Moreover, monitoring the variation in CRP values over the first 5 days of clinical progression may be more relevant than determining whether the absolute CRP values are different than those at the onset of infection.(14) It has been demonstrated that the severity-adjusted risk of mortality is 32% lower in patients with a 10% mean daily reduction in CRP values(14) and that, in addition, CRP values are not influenced by either steroid(15) or immunosuppressive therapy.(16)

In conclusion, this study by Orati et al.(8) helps us better understand the kinetics of this important biomarker, which has already been routinely incorporated into clinical practice. Once again, it is clearly evident that this biomarker is best applied when dynamically evaluating a patient's therapeutic response and associated prognosis rather than using single measurements. Future studies should evaluate the role of CRP in patients with sepsis, independent of the disease etiology, in guiding the choice and duration of antimicrobial treatment and the need for potential interventions in controlling infection in surgical patients.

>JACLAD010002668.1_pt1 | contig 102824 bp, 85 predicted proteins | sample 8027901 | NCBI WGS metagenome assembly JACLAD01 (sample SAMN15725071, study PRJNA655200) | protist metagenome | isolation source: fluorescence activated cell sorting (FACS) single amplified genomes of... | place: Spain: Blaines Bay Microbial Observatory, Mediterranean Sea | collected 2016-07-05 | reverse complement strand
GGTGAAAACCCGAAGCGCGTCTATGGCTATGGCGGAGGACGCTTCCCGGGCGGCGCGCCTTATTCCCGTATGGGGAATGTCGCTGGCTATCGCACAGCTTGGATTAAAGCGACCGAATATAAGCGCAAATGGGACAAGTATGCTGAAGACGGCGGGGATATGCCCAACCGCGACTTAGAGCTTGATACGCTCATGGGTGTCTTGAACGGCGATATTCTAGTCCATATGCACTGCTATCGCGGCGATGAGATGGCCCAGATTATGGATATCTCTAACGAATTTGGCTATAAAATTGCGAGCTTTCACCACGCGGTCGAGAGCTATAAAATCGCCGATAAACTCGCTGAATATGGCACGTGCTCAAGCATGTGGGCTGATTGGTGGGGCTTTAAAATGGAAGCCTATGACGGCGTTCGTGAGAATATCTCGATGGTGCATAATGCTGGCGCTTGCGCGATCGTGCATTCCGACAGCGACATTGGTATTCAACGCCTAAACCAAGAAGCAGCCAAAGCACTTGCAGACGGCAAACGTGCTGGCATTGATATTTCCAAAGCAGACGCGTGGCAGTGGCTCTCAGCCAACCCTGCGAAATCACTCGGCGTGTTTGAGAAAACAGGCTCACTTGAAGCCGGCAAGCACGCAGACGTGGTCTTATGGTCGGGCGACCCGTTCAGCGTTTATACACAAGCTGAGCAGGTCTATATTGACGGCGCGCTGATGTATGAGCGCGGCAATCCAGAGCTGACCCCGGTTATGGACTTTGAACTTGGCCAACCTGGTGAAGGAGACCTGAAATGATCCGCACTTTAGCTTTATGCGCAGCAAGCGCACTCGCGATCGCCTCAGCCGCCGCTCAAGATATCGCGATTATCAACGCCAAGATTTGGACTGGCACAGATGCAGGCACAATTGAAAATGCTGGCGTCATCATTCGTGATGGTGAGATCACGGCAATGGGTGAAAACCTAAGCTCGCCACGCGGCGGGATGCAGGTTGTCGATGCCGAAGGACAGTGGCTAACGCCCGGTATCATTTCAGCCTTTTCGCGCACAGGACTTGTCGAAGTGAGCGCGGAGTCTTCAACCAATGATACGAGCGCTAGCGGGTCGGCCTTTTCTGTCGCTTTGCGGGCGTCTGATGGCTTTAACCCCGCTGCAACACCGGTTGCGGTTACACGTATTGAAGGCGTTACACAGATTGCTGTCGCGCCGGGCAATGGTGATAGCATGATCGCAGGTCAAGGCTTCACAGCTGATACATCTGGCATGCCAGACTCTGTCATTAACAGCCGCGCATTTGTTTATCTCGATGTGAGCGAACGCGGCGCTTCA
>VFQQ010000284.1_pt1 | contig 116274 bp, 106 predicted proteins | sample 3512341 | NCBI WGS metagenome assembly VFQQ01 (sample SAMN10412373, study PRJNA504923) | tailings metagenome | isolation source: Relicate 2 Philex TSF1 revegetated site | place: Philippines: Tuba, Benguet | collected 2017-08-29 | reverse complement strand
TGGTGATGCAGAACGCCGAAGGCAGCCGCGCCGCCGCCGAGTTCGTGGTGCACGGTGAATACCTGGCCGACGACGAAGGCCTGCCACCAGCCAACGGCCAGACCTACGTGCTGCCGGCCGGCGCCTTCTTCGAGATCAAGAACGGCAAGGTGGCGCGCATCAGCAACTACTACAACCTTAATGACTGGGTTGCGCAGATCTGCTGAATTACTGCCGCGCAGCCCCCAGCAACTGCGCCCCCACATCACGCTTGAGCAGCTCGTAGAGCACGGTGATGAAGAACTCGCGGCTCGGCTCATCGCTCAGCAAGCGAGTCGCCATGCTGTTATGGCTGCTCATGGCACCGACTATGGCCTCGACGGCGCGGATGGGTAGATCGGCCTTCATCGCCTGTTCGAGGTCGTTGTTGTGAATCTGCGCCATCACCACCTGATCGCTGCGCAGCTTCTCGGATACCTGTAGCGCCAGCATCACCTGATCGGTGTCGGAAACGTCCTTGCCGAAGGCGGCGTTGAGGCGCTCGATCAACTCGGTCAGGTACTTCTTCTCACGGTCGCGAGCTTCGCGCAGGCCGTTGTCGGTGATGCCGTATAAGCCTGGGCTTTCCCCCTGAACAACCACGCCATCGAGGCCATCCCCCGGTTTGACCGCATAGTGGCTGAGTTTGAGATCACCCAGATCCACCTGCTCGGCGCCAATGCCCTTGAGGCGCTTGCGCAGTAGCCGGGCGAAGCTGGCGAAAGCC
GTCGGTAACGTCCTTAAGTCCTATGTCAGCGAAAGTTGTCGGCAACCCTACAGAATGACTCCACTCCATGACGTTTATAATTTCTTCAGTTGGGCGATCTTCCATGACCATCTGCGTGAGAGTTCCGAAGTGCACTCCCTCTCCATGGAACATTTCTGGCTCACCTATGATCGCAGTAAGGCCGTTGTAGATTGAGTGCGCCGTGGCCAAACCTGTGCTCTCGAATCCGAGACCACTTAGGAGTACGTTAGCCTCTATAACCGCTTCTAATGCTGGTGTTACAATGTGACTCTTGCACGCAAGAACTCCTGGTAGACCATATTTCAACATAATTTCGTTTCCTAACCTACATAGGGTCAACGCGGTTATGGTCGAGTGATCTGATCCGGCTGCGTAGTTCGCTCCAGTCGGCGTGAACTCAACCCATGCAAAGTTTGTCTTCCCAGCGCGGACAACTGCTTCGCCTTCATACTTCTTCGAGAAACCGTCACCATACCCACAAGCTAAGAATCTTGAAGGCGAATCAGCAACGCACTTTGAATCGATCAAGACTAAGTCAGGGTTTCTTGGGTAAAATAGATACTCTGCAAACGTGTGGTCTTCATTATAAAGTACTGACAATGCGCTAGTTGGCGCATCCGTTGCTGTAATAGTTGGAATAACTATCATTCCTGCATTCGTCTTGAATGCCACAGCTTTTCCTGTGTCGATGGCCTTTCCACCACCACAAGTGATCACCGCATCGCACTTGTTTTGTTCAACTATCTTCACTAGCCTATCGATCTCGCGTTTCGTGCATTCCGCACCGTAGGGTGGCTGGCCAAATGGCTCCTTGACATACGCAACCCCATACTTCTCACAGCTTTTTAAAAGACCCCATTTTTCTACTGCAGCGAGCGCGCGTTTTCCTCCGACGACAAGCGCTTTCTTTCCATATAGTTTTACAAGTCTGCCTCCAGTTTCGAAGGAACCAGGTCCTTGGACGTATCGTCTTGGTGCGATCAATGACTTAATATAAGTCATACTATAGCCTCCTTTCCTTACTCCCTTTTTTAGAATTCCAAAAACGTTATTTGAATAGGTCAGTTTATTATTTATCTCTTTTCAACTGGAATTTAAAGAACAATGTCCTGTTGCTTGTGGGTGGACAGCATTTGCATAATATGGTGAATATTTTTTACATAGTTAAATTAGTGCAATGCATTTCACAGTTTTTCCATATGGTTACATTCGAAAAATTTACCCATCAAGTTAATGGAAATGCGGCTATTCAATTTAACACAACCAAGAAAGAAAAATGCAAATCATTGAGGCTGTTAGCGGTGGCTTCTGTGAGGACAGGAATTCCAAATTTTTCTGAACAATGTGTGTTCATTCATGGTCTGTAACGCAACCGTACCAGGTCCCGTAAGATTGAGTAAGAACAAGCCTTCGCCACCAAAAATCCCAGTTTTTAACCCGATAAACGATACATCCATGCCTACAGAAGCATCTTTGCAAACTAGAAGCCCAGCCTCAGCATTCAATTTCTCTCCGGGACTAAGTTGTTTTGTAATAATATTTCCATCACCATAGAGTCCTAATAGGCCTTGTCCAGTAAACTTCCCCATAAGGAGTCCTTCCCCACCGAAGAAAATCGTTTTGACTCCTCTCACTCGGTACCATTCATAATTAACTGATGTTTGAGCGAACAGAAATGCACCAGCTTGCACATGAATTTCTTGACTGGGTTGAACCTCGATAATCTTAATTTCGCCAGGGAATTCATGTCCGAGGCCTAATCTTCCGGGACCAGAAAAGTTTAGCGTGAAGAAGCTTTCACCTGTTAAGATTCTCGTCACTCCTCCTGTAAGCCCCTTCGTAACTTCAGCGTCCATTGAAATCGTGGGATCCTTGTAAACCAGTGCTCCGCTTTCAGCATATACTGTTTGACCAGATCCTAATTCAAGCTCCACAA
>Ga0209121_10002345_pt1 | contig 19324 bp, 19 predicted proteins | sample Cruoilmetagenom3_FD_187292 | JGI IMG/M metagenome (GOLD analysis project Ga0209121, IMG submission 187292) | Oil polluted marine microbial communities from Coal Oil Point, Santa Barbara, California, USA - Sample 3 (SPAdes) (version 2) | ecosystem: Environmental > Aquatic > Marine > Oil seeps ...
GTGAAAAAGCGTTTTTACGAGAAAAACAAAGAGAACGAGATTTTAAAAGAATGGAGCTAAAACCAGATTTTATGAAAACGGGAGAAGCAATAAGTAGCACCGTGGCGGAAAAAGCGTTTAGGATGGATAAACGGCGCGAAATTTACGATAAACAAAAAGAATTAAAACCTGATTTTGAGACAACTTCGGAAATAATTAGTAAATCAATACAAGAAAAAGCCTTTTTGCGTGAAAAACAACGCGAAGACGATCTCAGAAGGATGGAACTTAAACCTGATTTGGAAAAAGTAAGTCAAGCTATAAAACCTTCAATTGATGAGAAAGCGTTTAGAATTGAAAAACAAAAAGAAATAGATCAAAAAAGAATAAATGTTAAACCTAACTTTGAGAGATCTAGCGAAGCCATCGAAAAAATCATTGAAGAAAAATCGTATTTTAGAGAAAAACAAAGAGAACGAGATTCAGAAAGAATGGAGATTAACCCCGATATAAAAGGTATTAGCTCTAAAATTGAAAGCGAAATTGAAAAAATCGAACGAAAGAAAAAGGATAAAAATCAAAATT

REFERENCES

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2. Póvoa P. Serum markers in community-acquired pneumonia and ventilator-associated pneumonia. Curr Opin Infect Dis. 2008;21(2):157-62.         [ Links ] Review.

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13. Vandijck DM, Hoste EA, Blot SI, Depuydt PO, Peleman RA, Decruyenaere JM. Dynamics of C-reactive protein and white blood cell count in critically ill patients with nosocomial Gram positive vs. Gram negative bacteremia: a historical cohort study. BMC Infect Dis. 2007;7:106.         [ Links ]